Stop Telling Stories.


Every RPG rule book seems to have a chapter at the start that describes what a roleplaying game is and a huge number of them miss the point entirely by calling it in one way or another a ‘story telling game.’

Let’s look at some examples.

The 5E Players Guide;

“The Dungeons & Dragons roleplaying game is about storytelling in worlds of swords and sorcery. “

Pathfinder’s Core Rulebook;

“Think of it as a cooperative storytelling game, where the players play the protagonists and the Game Master acts as the narrator, controlling the rest of the world.”

4e Player’s Handbook;

“A roleplaying game is a storytelling game that has elements of the games of make-believe that many of us played as children.”

It’s only when we go as far back as the AD&D 2nd Edition Rulebook that we get a definition of a roleplaying game I can actually get behind.

“This is the heart of role-playing. The player adopts the role of a character and then guides that character through an adventure. The player makes decisions, interacts with other characters and players, and, essentially, “pretends” to be his character during the course of the game. “

While I understand why the term ‘storytelling game‘ has been used and can agree that it’s not entirely inaccurate, you are sitting around with your friends and narrating out actions that when linked together will form some kind of narrative,  it is  not what playing a roleplaying game is about to me and I’m going to tell you why.

This is to all GM’s out there. Please stop trying to tell stories if you are playing a roleplaying game. It doesn’t benefit your players as all it does is force them down a narrow railroad where their actions ultimately don’t mean anything as they follow your narrative from one point to the next. Nor does it benefit you as a GM as you become stressed out when the players don’t do the exact thing you need them to do to progress and you see your plot slowly unraveling and fall apart.  It’s a waste of effort and goes against the entire point of playing roleplaying games, which is roleplaying as individual characters and seeing the results of those characters actions manifest within the game world.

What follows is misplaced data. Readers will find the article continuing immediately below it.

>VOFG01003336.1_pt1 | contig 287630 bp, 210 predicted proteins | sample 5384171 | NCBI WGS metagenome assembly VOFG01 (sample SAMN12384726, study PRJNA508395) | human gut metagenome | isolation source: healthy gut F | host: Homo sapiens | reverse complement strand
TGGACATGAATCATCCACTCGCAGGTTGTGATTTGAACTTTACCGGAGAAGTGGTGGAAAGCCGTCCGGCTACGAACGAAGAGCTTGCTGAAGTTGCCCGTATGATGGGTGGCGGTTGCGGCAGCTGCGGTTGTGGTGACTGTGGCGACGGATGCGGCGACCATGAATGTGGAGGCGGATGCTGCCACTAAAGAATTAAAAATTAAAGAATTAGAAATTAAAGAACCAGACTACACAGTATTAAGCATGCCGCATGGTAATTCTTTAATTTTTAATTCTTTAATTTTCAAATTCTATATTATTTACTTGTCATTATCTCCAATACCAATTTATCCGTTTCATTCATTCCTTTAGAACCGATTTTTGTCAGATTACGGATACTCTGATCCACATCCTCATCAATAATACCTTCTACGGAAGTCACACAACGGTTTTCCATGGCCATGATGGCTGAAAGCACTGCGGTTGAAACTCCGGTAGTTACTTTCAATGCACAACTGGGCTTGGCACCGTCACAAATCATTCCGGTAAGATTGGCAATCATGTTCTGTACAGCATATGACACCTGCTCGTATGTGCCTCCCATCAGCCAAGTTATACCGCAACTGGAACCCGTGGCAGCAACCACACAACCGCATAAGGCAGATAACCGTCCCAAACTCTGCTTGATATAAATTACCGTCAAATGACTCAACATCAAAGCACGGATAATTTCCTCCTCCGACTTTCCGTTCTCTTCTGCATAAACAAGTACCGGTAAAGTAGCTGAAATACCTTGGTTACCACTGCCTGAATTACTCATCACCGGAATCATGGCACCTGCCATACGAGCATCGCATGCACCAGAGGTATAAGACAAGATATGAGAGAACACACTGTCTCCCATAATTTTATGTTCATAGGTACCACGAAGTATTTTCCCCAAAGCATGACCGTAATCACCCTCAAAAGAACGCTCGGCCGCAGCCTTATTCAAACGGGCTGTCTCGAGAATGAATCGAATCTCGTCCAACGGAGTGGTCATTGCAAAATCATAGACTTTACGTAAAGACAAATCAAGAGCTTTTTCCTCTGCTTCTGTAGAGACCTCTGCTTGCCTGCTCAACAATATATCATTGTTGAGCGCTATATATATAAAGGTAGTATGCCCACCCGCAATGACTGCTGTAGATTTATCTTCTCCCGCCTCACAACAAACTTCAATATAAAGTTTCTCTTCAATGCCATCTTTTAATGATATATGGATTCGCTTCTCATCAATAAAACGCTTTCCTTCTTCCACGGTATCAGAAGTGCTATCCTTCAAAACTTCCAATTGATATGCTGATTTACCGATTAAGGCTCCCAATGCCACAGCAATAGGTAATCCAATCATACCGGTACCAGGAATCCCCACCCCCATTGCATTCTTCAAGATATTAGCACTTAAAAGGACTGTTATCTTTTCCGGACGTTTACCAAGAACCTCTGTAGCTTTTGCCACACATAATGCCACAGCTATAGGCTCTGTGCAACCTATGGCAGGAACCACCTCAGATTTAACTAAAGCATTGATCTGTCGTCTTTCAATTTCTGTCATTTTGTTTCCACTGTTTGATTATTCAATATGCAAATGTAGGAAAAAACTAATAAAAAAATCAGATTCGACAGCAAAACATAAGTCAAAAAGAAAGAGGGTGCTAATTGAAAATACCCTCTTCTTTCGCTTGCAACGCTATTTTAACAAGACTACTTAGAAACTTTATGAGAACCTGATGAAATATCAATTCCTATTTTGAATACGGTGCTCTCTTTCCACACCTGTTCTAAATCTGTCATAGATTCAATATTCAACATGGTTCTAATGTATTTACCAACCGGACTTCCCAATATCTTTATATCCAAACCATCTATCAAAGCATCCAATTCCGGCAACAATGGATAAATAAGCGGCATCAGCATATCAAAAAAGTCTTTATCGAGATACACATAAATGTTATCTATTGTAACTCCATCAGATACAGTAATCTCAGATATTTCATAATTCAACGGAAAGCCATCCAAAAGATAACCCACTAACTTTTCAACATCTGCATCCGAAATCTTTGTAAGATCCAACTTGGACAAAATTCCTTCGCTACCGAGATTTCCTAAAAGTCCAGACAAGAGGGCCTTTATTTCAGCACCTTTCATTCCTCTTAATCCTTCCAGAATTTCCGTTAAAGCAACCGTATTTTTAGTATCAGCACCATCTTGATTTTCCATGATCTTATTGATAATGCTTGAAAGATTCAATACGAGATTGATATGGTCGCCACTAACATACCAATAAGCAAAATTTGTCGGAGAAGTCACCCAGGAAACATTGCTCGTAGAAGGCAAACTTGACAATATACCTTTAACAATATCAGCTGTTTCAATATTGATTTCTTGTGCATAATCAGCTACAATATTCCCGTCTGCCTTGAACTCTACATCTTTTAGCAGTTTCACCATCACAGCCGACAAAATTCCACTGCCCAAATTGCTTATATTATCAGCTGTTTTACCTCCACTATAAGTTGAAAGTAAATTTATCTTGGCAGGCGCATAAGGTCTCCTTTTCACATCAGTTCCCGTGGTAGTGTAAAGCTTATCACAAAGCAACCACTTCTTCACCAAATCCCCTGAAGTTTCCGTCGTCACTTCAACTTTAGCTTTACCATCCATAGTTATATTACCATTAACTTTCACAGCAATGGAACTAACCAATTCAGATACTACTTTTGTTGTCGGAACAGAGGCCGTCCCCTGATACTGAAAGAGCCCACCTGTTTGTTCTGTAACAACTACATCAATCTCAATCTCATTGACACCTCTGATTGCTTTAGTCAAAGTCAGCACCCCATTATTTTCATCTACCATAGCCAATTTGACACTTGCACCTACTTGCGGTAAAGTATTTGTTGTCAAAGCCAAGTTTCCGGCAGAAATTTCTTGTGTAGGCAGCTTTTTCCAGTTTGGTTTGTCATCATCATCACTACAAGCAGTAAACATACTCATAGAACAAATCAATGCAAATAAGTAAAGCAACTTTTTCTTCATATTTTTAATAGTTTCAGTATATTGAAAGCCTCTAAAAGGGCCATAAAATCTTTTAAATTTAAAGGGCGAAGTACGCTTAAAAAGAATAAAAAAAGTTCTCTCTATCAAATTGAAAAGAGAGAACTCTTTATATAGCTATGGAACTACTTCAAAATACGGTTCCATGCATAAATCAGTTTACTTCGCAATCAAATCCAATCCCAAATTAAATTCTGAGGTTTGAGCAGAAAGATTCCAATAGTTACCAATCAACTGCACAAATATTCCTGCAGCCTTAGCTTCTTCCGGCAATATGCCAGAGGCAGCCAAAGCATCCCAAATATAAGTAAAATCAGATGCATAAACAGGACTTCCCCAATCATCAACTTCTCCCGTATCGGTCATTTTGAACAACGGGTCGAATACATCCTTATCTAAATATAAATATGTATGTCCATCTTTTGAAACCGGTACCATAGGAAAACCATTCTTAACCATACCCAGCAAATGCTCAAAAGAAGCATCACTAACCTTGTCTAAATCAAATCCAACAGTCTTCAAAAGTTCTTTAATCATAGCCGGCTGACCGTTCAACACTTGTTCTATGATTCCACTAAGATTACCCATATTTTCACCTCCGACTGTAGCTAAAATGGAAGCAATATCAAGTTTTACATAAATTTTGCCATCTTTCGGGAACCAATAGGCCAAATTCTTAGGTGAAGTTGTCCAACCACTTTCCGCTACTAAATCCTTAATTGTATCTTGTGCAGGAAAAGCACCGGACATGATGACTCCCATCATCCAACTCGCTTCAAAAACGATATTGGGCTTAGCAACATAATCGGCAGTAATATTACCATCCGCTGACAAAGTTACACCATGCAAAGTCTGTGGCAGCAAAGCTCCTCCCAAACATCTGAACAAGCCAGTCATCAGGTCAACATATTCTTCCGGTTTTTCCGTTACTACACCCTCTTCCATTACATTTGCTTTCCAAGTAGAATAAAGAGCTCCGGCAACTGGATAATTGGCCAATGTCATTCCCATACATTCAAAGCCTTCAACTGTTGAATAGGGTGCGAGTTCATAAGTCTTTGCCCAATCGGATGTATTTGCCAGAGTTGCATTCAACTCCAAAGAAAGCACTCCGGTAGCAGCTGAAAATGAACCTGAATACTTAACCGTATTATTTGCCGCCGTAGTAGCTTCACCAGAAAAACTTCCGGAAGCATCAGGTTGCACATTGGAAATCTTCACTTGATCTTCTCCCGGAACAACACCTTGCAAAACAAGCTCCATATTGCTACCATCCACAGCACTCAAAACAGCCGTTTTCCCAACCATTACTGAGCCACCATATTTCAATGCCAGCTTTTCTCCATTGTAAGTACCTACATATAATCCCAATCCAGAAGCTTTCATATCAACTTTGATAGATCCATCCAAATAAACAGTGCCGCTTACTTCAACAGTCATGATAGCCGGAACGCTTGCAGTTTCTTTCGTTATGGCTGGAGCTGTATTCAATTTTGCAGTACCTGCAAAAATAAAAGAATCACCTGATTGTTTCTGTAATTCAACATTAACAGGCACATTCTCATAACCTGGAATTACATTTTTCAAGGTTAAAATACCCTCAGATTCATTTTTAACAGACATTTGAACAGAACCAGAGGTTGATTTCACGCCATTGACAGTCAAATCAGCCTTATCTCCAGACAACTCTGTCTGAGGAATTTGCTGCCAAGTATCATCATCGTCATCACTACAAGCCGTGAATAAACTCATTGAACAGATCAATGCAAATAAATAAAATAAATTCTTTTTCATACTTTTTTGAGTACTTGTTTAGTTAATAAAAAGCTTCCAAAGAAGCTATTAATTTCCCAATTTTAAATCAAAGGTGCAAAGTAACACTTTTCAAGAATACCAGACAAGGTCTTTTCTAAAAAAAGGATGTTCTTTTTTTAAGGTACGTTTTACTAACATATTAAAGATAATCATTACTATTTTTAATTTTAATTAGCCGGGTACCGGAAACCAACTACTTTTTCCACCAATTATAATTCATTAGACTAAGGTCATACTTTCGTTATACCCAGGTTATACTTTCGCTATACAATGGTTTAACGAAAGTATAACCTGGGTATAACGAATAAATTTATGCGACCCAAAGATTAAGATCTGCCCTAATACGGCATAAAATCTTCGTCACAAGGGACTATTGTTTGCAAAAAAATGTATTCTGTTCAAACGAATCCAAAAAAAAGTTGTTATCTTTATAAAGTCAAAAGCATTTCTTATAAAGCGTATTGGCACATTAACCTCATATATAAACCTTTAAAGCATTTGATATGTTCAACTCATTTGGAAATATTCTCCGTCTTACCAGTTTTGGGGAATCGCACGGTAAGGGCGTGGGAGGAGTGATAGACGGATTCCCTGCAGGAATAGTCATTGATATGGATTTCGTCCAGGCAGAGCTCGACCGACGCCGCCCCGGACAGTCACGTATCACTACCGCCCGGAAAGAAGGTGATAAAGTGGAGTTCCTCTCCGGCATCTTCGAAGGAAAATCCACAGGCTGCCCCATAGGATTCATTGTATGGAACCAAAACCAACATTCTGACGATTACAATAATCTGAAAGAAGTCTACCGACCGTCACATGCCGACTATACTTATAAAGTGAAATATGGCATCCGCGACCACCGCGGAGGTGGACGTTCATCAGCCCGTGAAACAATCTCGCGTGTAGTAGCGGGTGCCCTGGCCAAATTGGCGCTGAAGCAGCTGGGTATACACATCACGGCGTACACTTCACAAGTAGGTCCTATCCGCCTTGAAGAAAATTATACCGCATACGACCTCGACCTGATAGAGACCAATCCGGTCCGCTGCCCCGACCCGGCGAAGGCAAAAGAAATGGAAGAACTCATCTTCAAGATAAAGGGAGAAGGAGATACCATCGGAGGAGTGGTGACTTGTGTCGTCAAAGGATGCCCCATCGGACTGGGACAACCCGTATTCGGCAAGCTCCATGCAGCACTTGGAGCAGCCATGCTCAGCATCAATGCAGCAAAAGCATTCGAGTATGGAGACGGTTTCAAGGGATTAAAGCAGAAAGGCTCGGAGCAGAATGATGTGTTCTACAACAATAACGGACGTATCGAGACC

The term ‘storytelling game’ also strikes me as a ‘safe’ description of the game, it’s found in these opening chapters because it’s a way to describe the game to regular folk but I feel in doing so you’re almost admitting to being ashamed of enjoying the hobby.  ‘We’re not playing something nerdy with dice and rules where we literally pretend to be a fire ball hurling Wizard, we’re just telling a story together, it’s like writing a novel or something…’

Storytelling games do exist as their own separate genre to roleplaying games.  They include games like Fate, Dread, Dungeon World and Apocalypse World and are actually  about the players and GM sitting together and crafting a story together.  These games tend to include abstract, rules light mechanics that allow the players around the table to facilitate extreme levels of improvisation when deciding the direction of the story.

This differs from a roleplaying game, like D&D, Gurps or Rolemaster in that roleplaying games are far more about players creating a character and adopting the persona of the character within a game world constructed by the GM, which follows rules set out by the world itself as well as the rules of the game. Then acting as that character within the world and whatever challenges the GM presents.